If the recent act of vandalism against a Surrey Hindu temple turns out to be a hate crime, it will only make the local community stronger.
“If they’re trying to cause friction between the two communities – I don’t think they’re going to succeed,” said World Sikh Organization of Canada president, Prem Vinning. “Acts like that only will bring us closer together where we stand up for one another as Canadians.”
Vinning first heard of the vandalism on Sunday and immediately went to visit Parshottam Goel, president of Surrey’s Vedic Hindu Cultural Society, that evening.
It was early Sunday morning that security cameras at the Lakshmi Narayan Temple caught two men, who appear to be Indo-Canadian, walk up to the temple on 140th St., shatter the windows with a baseball bat and flee the scene.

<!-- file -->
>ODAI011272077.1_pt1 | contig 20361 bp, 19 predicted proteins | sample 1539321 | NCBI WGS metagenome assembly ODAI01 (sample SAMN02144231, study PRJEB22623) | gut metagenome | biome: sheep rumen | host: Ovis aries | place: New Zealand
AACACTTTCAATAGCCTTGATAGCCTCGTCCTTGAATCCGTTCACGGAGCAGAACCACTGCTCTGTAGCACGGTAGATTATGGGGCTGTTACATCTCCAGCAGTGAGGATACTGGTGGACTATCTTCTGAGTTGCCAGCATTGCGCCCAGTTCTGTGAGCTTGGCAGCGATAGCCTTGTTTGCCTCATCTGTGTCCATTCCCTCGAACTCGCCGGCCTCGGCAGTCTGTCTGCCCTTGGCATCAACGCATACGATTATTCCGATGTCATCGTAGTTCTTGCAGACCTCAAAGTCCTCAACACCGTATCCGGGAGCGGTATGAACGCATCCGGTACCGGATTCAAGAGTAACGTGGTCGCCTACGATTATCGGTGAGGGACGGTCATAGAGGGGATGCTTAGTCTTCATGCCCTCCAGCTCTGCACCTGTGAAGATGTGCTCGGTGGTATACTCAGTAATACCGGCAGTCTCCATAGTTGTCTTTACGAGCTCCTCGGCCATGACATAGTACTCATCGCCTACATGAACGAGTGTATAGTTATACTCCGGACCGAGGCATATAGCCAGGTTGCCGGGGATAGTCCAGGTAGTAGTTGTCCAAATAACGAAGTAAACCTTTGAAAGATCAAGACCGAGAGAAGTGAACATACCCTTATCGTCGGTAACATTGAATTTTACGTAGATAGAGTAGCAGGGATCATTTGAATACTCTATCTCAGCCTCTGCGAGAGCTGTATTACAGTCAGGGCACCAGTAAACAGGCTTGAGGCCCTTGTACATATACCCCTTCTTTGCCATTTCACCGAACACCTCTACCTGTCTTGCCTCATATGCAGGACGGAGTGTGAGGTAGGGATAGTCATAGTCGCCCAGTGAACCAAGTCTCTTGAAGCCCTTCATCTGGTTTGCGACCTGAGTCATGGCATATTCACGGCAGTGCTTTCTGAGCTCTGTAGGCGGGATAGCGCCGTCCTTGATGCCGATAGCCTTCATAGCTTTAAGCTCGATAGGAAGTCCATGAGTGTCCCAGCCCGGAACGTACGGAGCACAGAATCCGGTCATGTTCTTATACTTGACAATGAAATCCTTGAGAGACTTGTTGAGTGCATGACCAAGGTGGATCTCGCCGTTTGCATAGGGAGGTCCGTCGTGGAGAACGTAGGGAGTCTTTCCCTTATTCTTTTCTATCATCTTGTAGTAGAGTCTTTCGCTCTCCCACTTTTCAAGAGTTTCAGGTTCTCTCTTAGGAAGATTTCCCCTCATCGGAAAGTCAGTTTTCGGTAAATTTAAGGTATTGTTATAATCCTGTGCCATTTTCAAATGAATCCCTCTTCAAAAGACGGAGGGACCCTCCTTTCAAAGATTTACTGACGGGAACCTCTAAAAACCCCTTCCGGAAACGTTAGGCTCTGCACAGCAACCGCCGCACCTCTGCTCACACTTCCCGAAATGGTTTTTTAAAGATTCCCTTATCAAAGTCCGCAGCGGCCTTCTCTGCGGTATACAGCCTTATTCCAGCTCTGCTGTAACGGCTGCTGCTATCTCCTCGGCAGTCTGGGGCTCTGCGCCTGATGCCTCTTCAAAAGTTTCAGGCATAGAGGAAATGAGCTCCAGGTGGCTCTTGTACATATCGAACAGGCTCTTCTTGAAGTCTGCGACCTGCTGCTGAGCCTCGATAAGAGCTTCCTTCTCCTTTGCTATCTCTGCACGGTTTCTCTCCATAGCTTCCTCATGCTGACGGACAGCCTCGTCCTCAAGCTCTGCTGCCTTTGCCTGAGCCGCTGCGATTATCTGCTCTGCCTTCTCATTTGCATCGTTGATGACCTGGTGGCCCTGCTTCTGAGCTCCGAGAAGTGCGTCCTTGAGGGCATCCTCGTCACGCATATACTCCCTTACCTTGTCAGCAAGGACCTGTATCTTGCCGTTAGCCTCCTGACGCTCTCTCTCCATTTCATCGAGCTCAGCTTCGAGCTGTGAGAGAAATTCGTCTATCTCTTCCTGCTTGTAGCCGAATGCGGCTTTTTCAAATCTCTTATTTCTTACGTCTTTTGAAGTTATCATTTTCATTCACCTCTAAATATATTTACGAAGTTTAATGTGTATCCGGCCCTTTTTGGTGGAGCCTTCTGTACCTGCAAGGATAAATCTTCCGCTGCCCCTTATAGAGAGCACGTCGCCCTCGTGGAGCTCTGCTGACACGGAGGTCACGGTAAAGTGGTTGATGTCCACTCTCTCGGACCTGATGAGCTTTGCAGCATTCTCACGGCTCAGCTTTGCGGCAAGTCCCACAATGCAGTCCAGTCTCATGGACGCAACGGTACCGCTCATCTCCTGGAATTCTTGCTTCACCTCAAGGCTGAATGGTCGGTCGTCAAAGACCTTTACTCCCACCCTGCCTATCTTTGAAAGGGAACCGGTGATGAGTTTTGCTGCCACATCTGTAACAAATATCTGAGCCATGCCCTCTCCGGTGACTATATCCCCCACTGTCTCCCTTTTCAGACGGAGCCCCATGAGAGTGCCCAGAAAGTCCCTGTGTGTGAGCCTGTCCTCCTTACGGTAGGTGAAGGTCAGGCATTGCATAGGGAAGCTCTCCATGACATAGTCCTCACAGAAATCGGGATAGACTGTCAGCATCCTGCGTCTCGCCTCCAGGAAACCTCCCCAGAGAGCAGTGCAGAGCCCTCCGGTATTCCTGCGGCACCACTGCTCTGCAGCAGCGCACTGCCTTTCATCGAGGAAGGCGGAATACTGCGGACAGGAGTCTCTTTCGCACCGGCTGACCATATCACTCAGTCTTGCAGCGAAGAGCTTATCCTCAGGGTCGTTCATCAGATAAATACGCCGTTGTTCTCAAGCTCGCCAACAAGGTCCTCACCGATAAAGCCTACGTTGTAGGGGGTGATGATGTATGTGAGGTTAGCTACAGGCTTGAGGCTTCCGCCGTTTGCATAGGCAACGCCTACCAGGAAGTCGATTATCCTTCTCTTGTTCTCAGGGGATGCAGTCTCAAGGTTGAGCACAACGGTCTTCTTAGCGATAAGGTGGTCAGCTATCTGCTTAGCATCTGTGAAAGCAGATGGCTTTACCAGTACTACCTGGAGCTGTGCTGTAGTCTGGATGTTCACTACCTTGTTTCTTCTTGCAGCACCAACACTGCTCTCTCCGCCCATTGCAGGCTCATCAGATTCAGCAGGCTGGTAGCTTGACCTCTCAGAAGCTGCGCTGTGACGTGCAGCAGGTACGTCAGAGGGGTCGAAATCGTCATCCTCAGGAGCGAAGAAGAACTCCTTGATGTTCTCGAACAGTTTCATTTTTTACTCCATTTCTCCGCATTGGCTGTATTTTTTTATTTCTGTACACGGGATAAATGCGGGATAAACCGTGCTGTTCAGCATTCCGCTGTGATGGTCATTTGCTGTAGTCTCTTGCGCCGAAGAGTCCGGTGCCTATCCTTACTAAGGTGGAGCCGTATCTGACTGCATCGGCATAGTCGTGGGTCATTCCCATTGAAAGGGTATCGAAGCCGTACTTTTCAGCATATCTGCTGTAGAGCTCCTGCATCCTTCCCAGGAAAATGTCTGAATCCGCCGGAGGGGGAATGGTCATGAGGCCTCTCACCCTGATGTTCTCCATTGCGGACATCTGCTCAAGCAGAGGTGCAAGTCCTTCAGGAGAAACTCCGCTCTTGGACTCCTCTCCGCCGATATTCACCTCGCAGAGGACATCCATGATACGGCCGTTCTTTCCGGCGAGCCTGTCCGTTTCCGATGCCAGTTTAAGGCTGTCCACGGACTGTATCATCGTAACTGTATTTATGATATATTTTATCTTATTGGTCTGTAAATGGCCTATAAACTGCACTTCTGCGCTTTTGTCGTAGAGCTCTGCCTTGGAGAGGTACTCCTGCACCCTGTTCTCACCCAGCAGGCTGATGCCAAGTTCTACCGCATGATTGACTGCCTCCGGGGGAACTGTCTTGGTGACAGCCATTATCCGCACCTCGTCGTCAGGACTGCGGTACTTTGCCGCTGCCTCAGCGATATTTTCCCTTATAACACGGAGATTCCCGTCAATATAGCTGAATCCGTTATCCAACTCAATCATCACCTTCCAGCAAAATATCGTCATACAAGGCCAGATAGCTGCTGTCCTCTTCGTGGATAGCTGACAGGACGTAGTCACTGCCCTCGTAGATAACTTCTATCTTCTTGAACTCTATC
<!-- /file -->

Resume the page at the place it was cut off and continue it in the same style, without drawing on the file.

According to Goel, the culprits left behind the baseball bat, which had a Sikh symbol on it, leading him to believe it was a hate crime.
“It’s a small community and when something like that happens it’s a concern to me as a community member and also as the president of the World Sikh Organization of Canada,” said Vinning. “We’re part of the same community in Surrey … the Hindi and the Sikh communities live very peacefully here.”
“There’s a lot of people who share business and family and relationships and so forth.”
But Vinning isn’t yet prepared to label it a hate crime, as Surrey RCMP stated they do not have enough information to investigate it as one, so they’re treating it as mischief.
However, it’s still a concern for Vinning.
“It’s a concern to me and it’s in my neighbourhood,” he said. “It’s absolutely not acceptable.”
“I wanted (Goel) to be assured that we won’t tolerate that kind of violence on any place of worship whether it be Muslim, Christian, Hindu or Sikh … or any other faith. We will stand united.”
“As Canadians we shouldn’t be tolerating any form of violence.”